I interview internals from time to time. One common denominator I've found is that internals tend to dial it in and not take the interview seriously. I reserve a conference room for internals.
Old 08-25-2017, 02:06 PM
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Yep, that's the behavioral style interview. The internet is full of sample questions. I would spend time reviewing those and then take stock of your career, experiences and accomplishments so that they are top of mind. The beauty of this type of interview is that you can spin (not lie or exaggerate) your experiences to put you in the best light possible. This of course depends on your interpersonal skills and your ability to read the interviewer.

The STARR approach as mentioned above is spot on. I used this approach when interviewing for my current job and found it very effective. Nine interviews later, I was hired LOL.

Good luck!!
Old 08-25-2017, 02:33 PM
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Originally Posted by Drippin Wett View Post
What makes this hard for me is; this shop at the plant I'm applying for knows me. They know my work quality. I know the plant, I've worked several outages there. Even been called in specifically to help fix things that went wrong during an outage. I don't know that any of that matters to HR, but out of 40 people I got called back because of my attention to detail and knowledge. Now it's up to HR to tell me if I fit? Lol. This is what stumbles me, I'm not a talker.
use that to your advantage, for those several times, have dates ready, people that called you and specifics of the call in, and why they called you.
Old 08-25-2017, 02:35 PM
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I hate these STARR interviews so much that I think I am about to give up and become a cop...I am sure if I go through BLET and do well I can get a job no matter how bad I am at interviewing. I am intelligent and have a college degree with 3.4 gpa but I have a horrible memory and do not like acting/coming up with fake answers.
Old 08-25-2017, 02:48 PM
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Interviewing is like dating. You need to line up some interviews for jobs you don't really want.
Old 08-25-2017, 03:11 PM
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Licensed Control room supervisor at a nuke up the road here.

Research what type of questions this company asks in interviews. It's readily available. You mentioned you have deep knowledge on the plant which is awesome. You also mentioned you'd be interviewing with HR types (there will be Mechanical supervisors there also, I promise, which should serve to put you at ease). Don't neglect researching the company itself even though you already work for them (company goals, employee count, state presence), not just the plant. They probably will ask.

Have a handful of 'win' situations you've been through in your back pocket that you can mold to the different situational questions they probably will ask. Speak slowly and clearly. Take a moment to think before replying. Don't interrupt them when they talk. Huge bonus points if one or two are from your outage time at their plant.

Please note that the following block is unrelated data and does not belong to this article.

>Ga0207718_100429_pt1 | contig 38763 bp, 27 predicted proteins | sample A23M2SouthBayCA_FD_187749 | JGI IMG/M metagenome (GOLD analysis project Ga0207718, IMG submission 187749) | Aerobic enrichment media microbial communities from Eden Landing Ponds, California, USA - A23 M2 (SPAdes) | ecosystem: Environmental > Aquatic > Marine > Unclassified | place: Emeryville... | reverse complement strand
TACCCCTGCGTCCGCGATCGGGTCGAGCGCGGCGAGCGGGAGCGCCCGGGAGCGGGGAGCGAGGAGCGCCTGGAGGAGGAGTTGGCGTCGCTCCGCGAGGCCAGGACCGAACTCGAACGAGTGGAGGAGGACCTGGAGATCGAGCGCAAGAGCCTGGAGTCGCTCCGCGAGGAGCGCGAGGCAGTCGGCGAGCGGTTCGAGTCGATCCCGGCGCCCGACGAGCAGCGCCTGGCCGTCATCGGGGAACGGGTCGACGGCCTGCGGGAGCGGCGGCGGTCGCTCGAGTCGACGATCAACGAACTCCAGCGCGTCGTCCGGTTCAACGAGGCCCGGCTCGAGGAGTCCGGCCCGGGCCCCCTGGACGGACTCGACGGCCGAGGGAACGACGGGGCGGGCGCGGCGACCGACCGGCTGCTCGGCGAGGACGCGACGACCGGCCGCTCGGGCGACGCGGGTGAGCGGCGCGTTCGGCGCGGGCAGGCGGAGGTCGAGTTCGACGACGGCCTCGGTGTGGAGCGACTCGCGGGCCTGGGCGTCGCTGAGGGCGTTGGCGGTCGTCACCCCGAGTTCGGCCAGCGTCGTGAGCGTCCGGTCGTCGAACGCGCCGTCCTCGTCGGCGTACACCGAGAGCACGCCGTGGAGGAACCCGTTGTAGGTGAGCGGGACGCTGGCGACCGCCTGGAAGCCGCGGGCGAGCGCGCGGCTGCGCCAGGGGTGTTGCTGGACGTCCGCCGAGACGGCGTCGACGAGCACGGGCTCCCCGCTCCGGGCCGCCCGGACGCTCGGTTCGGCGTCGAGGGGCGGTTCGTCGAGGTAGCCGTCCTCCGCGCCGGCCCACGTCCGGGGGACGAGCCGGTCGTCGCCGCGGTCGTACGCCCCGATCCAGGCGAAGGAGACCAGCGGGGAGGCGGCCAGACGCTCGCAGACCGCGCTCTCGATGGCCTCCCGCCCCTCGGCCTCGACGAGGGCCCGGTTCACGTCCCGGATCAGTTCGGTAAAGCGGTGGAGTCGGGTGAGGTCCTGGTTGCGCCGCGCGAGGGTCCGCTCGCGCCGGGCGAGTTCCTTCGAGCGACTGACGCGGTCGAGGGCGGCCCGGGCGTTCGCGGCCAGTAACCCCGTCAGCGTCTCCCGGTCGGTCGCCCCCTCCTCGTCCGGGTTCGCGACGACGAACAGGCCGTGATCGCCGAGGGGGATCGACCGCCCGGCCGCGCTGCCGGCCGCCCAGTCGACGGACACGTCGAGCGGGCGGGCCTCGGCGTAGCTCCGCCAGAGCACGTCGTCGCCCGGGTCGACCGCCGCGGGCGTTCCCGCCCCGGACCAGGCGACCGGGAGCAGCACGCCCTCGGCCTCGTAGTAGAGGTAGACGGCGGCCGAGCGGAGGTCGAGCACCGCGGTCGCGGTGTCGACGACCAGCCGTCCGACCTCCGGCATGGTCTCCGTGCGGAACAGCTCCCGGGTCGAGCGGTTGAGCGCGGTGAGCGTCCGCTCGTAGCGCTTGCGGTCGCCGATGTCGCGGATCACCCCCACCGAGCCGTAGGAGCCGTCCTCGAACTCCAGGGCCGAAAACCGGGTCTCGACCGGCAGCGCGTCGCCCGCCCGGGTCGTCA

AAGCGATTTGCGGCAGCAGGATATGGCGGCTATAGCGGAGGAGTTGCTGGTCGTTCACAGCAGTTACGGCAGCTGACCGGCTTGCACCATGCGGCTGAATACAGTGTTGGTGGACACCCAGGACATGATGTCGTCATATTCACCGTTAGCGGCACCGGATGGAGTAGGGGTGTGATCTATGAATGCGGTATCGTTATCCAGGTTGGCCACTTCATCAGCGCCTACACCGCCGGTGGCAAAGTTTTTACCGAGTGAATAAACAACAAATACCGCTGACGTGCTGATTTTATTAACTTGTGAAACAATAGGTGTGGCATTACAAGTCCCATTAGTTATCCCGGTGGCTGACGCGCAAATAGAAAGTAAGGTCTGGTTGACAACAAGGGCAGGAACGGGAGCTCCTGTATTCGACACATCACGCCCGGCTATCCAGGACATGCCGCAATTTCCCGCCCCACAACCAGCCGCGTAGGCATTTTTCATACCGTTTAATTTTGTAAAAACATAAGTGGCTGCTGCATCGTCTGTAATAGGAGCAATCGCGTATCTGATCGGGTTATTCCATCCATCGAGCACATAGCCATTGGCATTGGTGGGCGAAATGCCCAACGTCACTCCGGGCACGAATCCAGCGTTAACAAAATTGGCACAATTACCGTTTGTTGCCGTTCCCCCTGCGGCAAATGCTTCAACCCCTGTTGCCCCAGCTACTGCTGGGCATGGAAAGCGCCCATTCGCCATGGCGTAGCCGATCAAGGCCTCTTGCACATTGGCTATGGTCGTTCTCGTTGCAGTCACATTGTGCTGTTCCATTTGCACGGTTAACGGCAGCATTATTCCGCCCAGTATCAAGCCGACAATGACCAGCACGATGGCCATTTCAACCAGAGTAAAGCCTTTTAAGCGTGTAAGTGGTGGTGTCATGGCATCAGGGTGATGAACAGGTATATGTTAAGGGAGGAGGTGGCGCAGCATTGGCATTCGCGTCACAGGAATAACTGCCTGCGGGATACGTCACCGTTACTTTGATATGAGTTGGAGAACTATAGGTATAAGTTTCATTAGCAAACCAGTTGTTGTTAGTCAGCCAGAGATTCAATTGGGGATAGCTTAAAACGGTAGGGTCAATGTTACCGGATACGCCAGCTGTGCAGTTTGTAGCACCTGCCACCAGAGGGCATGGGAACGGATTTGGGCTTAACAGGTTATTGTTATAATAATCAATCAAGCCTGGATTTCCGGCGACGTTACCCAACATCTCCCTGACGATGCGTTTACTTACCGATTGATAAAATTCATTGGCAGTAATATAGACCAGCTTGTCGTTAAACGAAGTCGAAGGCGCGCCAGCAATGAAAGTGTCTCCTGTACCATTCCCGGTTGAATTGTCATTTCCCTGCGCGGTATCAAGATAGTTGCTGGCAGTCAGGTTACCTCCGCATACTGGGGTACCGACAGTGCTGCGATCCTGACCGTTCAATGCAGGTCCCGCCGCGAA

Lastly, and don't laugh, practice OUTLOUD your responses to different questions you think you'll be asked. Seriously. This is huge. It'll calm your nerves when the time comes.

Any questions, don't hesitate to PM me. I don't know the plant type you're applying to (same site as in the remaining nuke or a nearby fossil?) but plan the time you show up accordingly for security entrance. Too early, you put your interviewers in a bind... and late... may as well go home.

CD
Old 08-25-2017, 03:20 PM
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Srs?
Old 08-25-2017, 03:53 PM
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Originally Posted by Coastal Drift View Post
Licensed Control room supervisor at a nuke up the road here.

Research what type of questions this company asks in interviews. It's readily available. You mentioned you have deep knowledge on the plant which is awesome. You also mentioned you'd be interviewing with HR types (there will be Mechanical supervisors there also, I promise, which should serve to put you at ease). Don't neglect researching the company itself even though you already work for them (company goals, employee count, state presence), not just the plant. They probably will ask.

Have a handful of 'win' situations you've been through in your back pocket that you can mold to the different situational questions they probably will ask. Speak slowly and clearly. Take a moment to think before replying. Don't interrupt them when they talk. Huge bonus points if one or two are from your outage time at their plant.

Lastly, and don't laugh, practice OUTLOUD your responses to different questions you think you'll be asked. Seriously. This is huge. It'll calm your nerves when the time comes.

Any questions, don't hesitate to PM me. I don't know the plant type you're applying to (same site as in the remaining nuke or a nearby fossil?) but plan the time you show up accordingly for security entrance. Too early, you put your interviewers in a bind... and late... may as well go home.

CD
Luckily I'm still badged and officially employed until Sept. 30. It's a legacy PWR that I'm applying at. I was at the ap1000's that didn't make it, and before that I was actually an operator at a coal plant that got shut down.
Thanks for the info everyone!!